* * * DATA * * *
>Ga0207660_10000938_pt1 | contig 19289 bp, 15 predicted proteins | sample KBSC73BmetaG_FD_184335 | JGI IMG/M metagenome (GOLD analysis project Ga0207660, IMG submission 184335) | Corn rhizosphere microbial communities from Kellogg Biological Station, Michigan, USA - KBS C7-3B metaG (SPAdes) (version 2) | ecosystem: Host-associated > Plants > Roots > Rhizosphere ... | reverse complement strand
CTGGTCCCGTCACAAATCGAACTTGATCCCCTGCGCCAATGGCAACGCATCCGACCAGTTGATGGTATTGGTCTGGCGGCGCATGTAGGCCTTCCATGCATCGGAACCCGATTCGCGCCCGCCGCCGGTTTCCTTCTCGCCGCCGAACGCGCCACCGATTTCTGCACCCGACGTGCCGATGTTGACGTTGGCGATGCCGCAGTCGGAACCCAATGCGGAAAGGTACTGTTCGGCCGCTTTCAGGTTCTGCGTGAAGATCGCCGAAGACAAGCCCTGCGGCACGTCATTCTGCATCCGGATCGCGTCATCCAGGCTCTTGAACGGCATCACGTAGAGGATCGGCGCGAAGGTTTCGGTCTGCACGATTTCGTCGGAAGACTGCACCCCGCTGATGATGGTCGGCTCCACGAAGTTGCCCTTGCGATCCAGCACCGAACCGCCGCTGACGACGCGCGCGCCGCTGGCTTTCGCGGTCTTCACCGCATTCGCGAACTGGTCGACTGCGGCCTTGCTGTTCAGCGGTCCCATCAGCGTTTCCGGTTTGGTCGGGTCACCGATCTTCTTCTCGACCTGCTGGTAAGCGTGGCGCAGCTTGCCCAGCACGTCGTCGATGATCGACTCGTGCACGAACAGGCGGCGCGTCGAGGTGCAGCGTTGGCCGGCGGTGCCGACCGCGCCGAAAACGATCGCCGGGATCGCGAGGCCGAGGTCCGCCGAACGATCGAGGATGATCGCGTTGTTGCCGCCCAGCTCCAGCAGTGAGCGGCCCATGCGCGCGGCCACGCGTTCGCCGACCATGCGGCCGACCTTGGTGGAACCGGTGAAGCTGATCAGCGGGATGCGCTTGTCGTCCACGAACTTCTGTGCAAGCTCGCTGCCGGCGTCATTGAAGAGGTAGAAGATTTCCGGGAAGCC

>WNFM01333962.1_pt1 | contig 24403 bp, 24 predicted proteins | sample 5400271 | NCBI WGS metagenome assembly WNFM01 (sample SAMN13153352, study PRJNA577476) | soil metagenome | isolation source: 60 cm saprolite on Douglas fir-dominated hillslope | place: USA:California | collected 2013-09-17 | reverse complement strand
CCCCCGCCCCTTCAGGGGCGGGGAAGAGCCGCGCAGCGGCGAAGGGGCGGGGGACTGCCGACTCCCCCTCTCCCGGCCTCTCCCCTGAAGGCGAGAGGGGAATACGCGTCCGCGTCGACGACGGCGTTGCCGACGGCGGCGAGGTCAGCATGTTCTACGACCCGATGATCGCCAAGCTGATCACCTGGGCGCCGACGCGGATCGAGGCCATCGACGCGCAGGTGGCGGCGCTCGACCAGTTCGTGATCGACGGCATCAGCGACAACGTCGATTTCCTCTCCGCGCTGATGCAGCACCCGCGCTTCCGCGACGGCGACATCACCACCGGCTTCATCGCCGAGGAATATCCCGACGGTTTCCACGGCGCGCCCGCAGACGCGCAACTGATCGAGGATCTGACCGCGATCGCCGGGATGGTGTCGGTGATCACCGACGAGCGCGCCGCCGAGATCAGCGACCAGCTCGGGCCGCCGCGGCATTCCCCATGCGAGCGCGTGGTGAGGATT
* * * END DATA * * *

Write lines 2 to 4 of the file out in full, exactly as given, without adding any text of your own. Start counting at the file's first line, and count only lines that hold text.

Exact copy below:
CTGGTCCCGTCACAAATCGAACTTGATCCCCTGCGCCAATGGCAACGCATCCGACCAGTTGATGGTATTGGTCTGGCGGCGCATGTAGGCCTTCCATGCATCGGAACCCGATTCGCGCCCGCCGCCGGTTTCCTTCTCGCCGCCGAACGCGCCACCGATTTCTGCACCCGACGTGCCGATGTTGACGTTGGCGATGCCGCAGTCGGAACCCAATGCGGAAAGGTACTGTTCGGCCGCTTTCAGGTTCTGCGTGAAGATCGCCGAAGACAAGCCCTGCGGCACGTCATTCTGCATCCGGATCGCGTCATCCAGGCTCTTGAACGGCATCACGTAGAGGATCGGCGCGAAGGTTTCGGTCTGCACGATTTCGTCGGAAGACTGCACCCCGCTGATGATGGTCGGCTCCACGAAGTTGCCCTTGCGATCCAGCACCGAACCGCCGCTGACGACGCGCGCGCCGCTGGCTTTCGCGGTCTTCACCGCATTCGCGAACTGGTCGACTGCGGCCTTGCTGTTCAGCGGTCCCATCAGCGTTTCCGGTTTGGTCGGGTCACCGATCTTCTTCTCGACCTGCTGGTAAGCGTGGCGCAGCTTGCCCAGCACGTCGTCGATGATCGACTCGTGCACGAACAGGCGGCGCGTCGAGGTGCAGCGTTGGCCGGCGGTGCCGACCGCGCCGAAAACGATCGCCGGGATCGCGAGGCCGAGGTCCGCCGAACGATCGAGGATGATCGCGTTGTTGCCGCCCAGCTCCAGCAGTGAGCGGCCCATGCGCGCGGCCACGCGTTCGCCGACCATGCGGCCGACCTTGGTGGAACCGGTGAAGCTGATCAGCGGGATGCGCTTGTCGTCCACGAACTTCTGTGCAAGCTCGCTGCCGGCGTCATTGAAGAGGTAGAAGATTTCCGGGAAGCC

>WNFM01333962.1_pt1 | contig 24403 bp, 24 predicted proteins | sample 5400271 | NCBI WGS metagenome assembly WNFM01 (sample SAMN13153352, study PRJNA577476) | soil metagenome | isolation source: 60 cm saprolite on Douglas fir-dominated hillslope | place: USA:California | collected 2013-09-17 | reverse complement strand
CCCCCGCCCCTTCAGGGGCGGGGAAGAGCCGCGCAGCGGCGAAGGGGCGGGGGACTGCCGACTCCCCCTCTCCCGGCCTCTCCCCTGAAGGCGAGAGGGGAATACGCGTCCGCGTCGACGACGGCGTTGCCGACGGCGGCGAGGTCAGCATGTTCTACGACCCGATGATCGCCAAGCTGATCACCTGGGCGCCGACGCGGATCGAGGCCATCGACGCGCAGGTGGCGGCGCTCGACCAGTTCGTGATCGACGGCATCAGCGACAACGTCGATTTCCTCTCCGCGCTGATGCAGCACCCGCGCTTCCGCGACGGCGACATCACCACCGGCTTCATCGCCGAGGAATATCCCGACGGTTTCCACGGCGCGCCCGCAGACGCGCAACTGATCGAGGATCTGACCGCGATCGCCGGGATGGTGTCGGTGATCACCGACGAGCGCGCCGCCGAGATCAGCGACCAGCTCGGGCCGCCGCGGCATTCCCCATGCGAGCGCGTGGTGAGGATT